• Playing Against Type: Johnny Yong Bosch is more often known for straight-up action heroes, not chessmasters like Lelouch. Jamieson Price on the other hand, often does Badass or The Chessmaster, but Diethard's more of a Smug Snake.
  • Plucky Comic Relief: Rivalz Cardemonde and Shinichiro Tamaki.
  • Power At a Price: The whole series can be interpreted as a moral about the terrible ramifications of one man being given power above others. Almost invariably, Geass users end up having lost more than they have gained with their ability.
    • It's also Lelouch's quest to make something of his Geass despite the awful cost. He's partly successful, although even that is open to interpretation.
  • Power Incontinence: Played straight down to having Applied Phlebotinum to allieviate it, or try to. Mao's headphones seem to only help a little bit, perhaps more as a placebo than anything else. Lelouch's contact lens works perfectly, but he acquires it... too late.
  • The Power of Love: Episode 11 of R2. Lelouch, after consulting Shirley, delivers an epic, over the top declaration that the power of people's love will change the world. The English title is even called "Power of Passion".
    • Also very cynically employed By Lelouch on Rolo.
  • Power Perversion Potential: Considering his gigantic unwanted harem and his mind control eye, Lelouch could get a lot of use out of this. And in the Visual Novel's PS2-only Blue Moon Path, the protagonist Rai DOES. On anyone from Nina and Kaguya to Suzaku, and even Lelouch himself.
  • Pretty Little Headshots: When one character is shot in the head at point blank range, all you see is him falling to the ground, and it's clear that there's no exit wound. Might be explained by the fact that all or most of Code Geass' firearms (throughout its entire parallel history, no less) are actually some form of coilgun, which means that bullets are of a smaller caliber and that they travel slower than in real-life. It might make sense, since we see people getting shot multiple times with them and still getting up/recovering. This would also explain the odd, tinny pop the guns make when fired or when the bullets strike something metallic.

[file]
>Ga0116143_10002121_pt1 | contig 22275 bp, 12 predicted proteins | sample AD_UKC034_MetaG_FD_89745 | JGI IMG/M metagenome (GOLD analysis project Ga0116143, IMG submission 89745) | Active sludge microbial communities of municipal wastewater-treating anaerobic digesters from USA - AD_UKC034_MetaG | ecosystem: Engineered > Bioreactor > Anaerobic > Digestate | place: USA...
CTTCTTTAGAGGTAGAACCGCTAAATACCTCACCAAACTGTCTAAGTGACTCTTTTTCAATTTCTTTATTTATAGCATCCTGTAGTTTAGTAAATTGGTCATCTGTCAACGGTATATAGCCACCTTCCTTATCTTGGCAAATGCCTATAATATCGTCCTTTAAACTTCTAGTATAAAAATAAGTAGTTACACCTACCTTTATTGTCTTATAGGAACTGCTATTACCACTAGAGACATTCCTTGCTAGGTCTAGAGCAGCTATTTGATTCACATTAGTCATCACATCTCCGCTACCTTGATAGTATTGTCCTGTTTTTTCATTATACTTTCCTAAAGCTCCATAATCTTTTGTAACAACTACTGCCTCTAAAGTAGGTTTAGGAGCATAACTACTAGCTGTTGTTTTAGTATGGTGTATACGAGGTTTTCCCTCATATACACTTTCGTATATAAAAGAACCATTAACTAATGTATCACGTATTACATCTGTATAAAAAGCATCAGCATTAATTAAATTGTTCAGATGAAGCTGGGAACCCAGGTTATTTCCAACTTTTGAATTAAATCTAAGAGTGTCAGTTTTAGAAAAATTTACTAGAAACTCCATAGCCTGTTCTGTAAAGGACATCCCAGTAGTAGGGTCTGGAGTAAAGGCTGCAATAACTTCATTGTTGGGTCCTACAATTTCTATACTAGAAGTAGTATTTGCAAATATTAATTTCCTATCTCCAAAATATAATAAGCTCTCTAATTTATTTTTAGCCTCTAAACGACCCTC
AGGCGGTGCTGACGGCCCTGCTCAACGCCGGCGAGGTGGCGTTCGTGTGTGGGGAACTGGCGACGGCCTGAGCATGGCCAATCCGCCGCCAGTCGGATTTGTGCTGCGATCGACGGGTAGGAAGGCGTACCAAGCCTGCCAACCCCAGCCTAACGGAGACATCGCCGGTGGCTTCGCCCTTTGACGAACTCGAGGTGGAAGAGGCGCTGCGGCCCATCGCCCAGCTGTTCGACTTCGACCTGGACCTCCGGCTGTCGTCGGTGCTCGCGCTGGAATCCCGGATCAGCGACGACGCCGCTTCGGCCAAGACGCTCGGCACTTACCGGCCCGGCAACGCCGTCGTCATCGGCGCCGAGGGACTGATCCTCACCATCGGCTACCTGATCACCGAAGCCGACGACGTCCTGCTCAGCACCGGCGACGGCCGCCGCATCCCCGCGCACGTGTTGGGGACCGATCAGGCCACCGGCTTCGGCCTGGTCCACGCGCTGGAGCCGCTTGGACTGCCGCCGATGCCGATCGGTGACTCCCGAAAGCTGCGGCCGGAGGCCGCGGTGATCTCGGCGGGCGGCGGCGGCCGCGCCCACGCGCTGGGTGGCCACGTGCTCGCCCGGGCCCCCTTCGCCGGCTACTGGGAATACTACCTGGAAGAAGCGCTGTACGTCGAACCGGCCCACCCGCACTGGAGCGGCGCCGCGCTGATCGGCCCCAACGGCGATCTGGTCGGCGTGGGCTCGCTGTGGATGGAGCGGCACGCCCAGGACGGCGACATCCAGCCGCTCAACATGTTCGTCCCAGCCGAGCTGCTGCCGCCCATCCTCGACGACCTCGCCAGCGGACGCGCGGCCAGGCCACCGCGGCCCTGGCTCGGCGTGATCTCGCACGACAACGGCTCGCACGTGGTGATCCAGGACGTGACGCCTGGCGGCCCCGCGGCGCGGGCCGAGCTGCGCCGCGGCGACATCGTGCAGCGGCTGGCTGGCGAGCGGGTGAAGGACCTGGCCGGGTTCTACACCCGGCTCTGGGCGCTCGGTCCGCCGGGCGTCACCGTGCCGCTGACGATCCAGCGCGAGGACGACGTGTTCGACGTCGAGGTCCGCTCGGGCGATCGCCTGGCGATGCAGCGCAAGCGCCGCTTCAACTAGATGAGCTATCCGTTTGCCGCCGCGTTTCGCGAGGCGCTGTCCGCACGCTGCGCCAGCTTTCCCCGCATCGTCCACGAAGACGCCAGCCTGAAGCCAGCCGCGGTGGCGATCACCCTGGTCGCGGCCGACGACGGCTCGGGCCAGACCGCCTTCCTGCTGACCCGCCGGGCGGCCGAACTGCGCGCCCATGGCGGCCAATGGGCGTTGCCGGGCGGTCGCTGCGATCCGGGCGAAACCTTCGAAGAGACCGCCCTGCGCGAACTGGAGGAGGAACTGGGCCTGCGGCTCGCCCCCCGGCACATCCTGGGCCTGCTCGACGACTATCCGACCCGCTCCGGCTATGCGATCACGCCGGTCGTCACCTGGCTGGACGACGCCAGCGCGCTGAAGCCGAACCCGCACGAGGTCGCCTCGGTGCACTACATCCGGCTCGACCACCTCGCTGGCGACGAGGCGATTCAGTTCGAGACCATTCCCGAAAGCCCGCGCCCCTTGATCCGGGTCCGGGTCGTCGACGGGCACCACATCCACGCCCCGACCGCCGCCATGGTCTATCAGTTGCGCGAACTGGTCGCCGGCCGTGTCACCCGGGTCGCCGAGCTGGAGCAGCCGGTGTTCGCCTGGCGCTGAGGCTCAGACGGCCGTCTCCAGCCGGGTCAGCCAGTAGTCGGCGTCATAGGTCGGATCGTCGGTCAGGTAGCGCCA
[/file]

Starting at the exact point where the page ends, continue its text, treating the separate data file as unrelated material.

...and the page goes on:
• Prince Charmless: Odysseus.
  • Product Placement: Pizza Hut and, less memetically, the Japanese ISP BIGLOBE.
  • Prop Recycling: In R2, Zero often seems to use the same detonator/trigger prop when he wants to make something cool happen.
  • Psychic Radar: Mao is shown to be able to detect the presence of other minds and hear their thoughts if they're within 500 meters. It's utility is somewhat hampered by his inability to turn it off.
  • Psychic Static: Attempted but failed.
  • Psycho Lesbian: Nina


  • Quit Your Whining: Kallen does this to Lelouch during his Heroic BSOD brought about by the reopening of the SAZ. Played with in that she is exactly as unsure as he is.
    • Suzaku does this to Lelouch, with a mixture of Get a Hold of Yourself, Man!, when Lelouch finds out that Nunally is alive, and begins to despair. Suzaku tells him to suck it up and remember Zero Requiem.
  • Quote Mine: When Schneizel secretly records the private conversation between Lelouch and Suzaku and uses Lelouch's Sarcastic Confession to deliberately giving Euphemia the order to kill the Japanese, sans of course Suzaku catching Lelouch in the lie, to turn the Black Knights to his side.



  • Sad Battle Music: During the Black Knight's betrayal of Lelouch.
  • Sanctuary of Solitude